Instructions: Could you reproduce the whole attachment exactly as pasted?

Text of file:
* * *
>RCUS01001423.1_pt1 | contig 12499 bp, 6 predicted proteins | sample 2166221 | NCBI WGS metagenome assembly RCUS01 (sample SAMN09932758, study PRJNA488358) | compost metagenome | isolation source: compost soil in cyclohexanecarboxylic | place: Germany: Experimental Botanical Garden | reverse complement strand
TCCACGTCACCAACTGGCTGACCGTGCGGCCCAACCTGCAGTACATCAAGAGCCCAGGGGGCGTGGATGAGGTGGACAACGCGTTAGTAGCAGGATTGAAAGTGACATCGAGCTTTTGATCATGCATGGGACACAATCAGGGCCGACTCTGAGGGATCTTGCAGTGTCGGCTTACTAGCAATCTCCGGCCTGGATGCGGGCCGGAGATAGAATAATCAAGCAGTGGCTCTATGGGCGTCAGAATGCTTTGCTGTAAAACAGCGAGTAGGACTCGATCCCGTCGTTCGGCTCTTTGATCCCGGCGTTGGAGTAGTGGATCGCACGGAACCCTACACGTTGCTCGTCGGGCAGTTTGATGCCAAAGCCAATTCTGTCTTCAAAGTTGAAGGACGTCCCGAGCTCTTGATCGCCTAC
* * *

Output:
>RCUS01001423.1_pt1 | contig 12499 bp, 6 predicted proteins | sample 2166221 | NCBI WGS metagenome assembly RCUS01 (sample SAMN09932758, study PRJNA488358) | compost metagenome | isolation source: compost soil in cyclohexanecarboxylic | place: Germany: Experimental Botanical Garden | reverse complement strand
TCCACGTCACCAACTGGCTGACCGTGCGGCCCAACCTGCAGTACATCAAGAGCCCAGGGGGCGTGGATGAGGTGGACAACGCGTTAGTAGCAGGATTGAAAGTGACATCGAGCTTTTGATCATGCATGGGACACAATCAGGGCCGACTCTGAGGGATCTTGCAGTGTCGGCTTACTAGCAATCTCCGGCCTGGATGCGGGCCGGAGATAGAATAATCAAGCAGTGGCTCTATGGGCGTCAGAATGCTTTGCTGTAAAACAGCGAGTAGGACTCGATCCCGTCGTTCGGCTCTTTGATCCCGGCGTTGGAGTAGTGGATCGCACGGAACCCTACACGTTGCTCGTCGGGCAGTTTGATGCCAAAGCCAATTCTGTCTTCAAAGTTGAAGGACGTCCCGAGCTCTTGATCGCCTAC